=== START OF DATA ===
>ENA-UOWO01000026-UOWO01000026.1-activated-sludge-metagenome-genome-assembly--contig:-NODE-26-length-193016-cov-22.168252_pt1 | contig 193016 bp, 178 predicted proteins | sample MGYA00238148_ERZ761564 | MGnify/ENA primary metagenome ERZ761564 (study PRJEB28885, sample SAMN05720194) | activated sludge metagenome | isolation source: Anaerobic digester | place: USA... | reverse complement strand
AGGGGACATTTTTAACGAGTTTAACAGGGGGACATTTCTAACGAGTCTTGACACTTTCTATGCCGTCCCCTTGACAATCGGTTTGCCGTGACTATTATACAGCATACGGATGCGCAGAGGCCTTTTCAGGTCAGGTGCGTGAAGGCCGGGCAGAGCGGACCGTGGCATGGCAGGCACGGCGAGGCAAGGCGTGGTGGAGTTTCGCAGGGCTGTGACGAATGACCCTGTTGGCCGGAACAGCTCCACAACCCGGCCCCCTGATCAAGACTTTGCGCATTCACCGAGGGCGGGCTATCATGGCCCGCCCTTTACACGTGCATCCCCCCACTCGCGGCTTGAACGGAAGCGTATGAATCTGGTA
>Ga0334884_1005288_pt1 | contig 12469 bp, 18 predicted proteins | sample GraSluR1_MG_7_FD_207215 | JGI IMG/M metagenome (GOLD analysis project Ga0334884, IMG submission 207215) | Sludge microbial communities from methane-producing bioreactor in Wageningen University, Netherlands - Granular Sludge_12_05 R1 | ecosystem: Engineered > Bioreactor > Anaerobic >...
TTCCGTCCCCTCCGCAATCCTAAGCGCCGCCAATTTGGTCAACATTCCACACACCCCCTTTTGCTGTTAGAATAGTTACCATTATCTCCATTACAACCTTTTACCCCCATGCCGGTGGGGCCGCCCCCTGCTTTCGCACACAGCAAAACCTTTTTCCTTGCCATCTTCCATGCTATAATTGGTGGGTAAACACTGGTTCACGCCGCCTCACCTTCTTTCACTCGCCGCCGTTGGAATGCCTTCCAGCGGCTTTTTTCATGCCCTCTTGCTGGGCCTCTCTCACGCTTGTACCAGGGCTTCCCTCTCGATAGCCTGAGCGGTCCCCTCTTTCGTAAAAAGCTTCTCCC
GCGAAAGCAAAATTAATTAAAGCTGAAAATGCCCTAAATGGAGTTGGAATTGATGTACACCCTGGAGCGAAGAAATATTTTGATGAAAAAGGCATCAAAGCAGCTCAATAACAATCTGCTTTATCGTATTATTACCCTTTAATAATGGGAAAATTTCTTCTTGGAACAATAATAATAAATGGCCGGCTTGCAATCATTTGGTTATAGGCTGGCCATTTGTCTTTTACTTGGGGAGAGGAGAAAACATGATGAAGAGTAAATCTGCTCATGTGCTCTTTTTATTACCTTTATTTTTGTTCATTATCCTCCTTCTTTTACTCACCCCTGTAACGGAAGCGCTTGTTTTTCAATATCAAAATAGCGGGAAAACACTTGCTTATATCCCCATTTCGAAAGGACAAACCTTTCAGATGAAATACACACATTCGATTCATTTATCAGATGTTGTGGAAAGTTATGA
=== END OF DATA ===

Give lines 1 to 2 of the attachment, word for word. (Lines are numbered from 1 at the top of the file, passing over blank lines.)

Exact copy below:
>ENA-UOWO01000026-UOWO01000026.1-activated-sludge-metagenome-genome-assembly--contig:-NODE-26-length-193016-cov-22.168252_pt1 | contig 193016 bp, 178 predicted proteins | sample MGYA00238148_ERZ761564 | MGnify/ENA primary metagenome ERZ761564 (study PRJEB28885, sample SAMN05720194) | activated sludge metagenome | isolation source: Anaerobic digester | place: USA... | reverse complement strand
AGGGGACATTTTTAACGAGTTTAACAGGGGGACATTTCTAACGAGTCTTGACACTTTCTATGCCGTCCCCTTGACAATCGGTTTGCCGTGACTATTATACAGCATACGGATGCGCAGAGGCCTTTTCAGGTCAGGTGCGTGAAGGCCGGGCAGAGCGGACCGTGGCATGGCAGGCACGGCGAGGCAAGGCGTGGTGGAGTTTCGCAGGGCTGTGACGAATGACCCTGTTGGCCGGAACAGCTCCACAACCCGGCCCCCTGATCAAGACTTTGCGCATTCACCGAGGGCGGGCTATCATGGCCCGCCCTTTACACGTGCATCCCCCCACTCGCGGCTTGAACGGAAGCGTATGAATCTGGTA